Lake Berryessa ranches

View from the hills of the of 1,558 acres of newly protected land along eastern Lake Berryessa. The Land Trust of Napa County worked to obtain conservation easements that will keep the Gunn Ranch and Smitty Ranch under private ownership, but without development rights.

A deal coordinated by the Land Trust of Napa County will preserve 1,558 acres of ranch land — 2.4 square miles — along the remote, eastern side of Lake Berryessa, with perhaps more to come.

The Land Trust worked with two owners to establish conservation easements on the Gunn Ranch and adjacent Smitty Ranch. That means the ranches will remain as private property and closed to the public, but no longer have development rights.

Amy Gunn said that seeing the stars over Lake Berryessa while growing up on the Gunn Ranch helped motivate her to preserve the family’s land.

“When I was little, in bed at night, the view from my room looked out to the west side of the lake,” Gunn said. “My early memories are of complete wilderness. But the nighttime view has changed dramatically in 50 years, with home lights now visible in large groups in several areas.”

Acting now to protect the east side of Lake Berryessa will keep the lake from becoming a circle of lights in 50 years, she said in a press release issued by the Land Trust and state Department of Conservation.

The Land Trust raised the $955,000 to pay for the conservation easements on the two ranches from the Department of Conservation and the Gordon and Betty Moore Foundation, according to state officials. Of the total, $545,000 went to the 840-acre Gunn Ranch and $410,000 to the 716-acre Smitty Ranch.

This state money is the first using cap-and-trade money under the Sustainable Agricultural Lands Conservation Program. To compete successfully for the grant, the Land Trust had to show how protecting the land will help reduce greenhouse gases and combat global warming.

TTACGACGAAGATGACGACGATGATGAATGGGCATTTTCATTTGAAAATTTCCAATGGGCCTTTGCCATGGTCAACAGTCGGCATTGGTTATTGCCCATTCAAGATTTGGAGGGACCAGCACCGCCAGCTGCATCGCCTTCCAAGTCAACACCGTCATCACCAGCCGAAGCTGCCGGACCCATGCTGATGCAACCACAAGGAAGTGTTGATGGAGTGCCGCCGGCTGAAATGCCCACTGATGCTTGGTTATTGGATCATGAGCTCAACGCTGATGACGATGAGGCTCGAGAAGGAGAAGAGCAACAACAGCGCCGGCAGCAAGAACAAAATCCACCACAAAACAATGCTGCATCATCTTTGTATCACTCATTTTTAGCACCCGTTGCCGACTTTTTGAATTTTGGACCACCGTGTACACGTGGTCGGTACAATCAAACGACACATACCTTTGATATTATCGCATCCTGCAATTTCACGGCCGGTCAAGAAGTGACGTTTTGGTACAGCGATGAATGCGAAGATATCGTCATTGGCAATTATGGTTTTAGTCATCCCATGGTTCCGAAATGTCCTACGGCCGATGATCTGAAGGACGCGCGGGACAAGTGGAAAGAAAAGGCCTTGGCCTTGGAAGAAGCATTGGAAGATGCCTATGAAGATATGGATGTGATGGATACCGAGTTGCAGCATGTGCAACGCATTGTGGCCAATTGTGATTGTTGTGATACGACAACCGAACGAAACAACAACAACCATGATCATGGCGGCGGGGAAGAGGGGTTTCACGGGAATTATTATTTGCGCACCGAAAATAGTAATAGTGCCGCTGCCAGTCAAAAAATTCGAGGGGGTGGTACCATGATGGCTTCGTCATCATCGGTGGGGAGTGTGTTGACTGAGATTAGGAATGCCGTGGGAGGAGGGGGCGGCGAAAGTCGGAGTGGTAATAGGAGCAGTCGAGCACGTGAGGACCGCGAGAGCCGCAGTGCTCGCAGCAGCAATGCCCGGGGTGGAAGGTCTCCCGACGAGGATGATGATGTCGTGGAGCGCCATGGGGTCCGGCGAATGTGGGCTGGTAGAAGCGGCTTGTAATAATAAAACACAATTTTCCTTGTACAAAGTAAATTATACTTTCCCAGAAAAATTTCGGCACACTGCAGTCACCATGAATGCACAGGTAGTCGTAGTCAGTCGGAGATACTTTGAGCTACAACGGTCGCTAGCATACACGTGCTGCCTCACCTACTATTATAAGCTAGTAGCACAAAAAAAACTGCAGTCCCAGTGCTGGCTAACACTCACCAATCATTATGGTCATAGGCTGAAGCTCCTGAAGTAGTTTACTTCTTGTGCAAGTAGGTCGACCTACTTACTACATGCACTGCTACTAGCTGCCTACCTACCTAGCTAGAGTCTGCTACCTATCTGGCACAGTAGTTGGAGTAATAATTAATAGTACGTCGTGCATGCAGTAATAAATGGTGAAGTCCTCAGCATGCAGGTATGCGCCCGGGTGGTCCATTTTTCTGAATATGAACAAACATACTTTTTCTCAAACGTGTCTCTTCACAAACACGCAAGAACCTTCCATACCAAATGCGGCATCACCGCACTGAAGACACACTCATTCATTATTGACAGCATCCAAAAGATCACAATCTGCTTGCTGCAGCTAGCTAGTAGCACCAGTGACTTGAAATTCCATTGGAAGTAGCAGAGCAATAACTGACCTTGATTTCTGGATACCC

Eastern Lake Berryessa has the potential to be developed for ranchettes, recreational homes and estate houses, Land Trust Executive Director Doug Parker said last week. More homes would mean more people driving to the area, creating more greenhouse gases.

Also, development could lead to oak woodlands being cut down, he said. Oak trees sequester carbon dioxide, a major greenhouse gas.

The 1,558 acres extends from grasslands into steep hills with oaks, Parker said. The land is between the shoreline owned by the Bureau of Reclamation and ridgeline owned by the Bureau of Land Management, both federal agencies.

Parker expressed hope that the Land Trust can work with more property owners on the east side of Lake Berryessa and secure more conservation easements. The goal is to protect 14,000 acres there – about 22 square miles.

Eastern Lake Berryessa is a large, undeveloped area surrounded by lands that are already protected, Parker said. Protecting still more land, combined with the areas already protected, could someday create a contiguous area of 57,000 acres for wildlife corridors and for plants and animals to adjust to climate change.

“There aren’t many places in Napa County where you can work on that scale,” Parker said.

The Land Trust of Napa County over 40 years has protected more than 58,000 acres, ranging from vineyards to watersheds.

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Napa County Reporter

Barry Eberling covers Napa County government, transportation, the environment and general assignments. He has worked for the Napa Valley Register since fall 2014 and previously worked 27 years for the Daily Republic of Fairfield.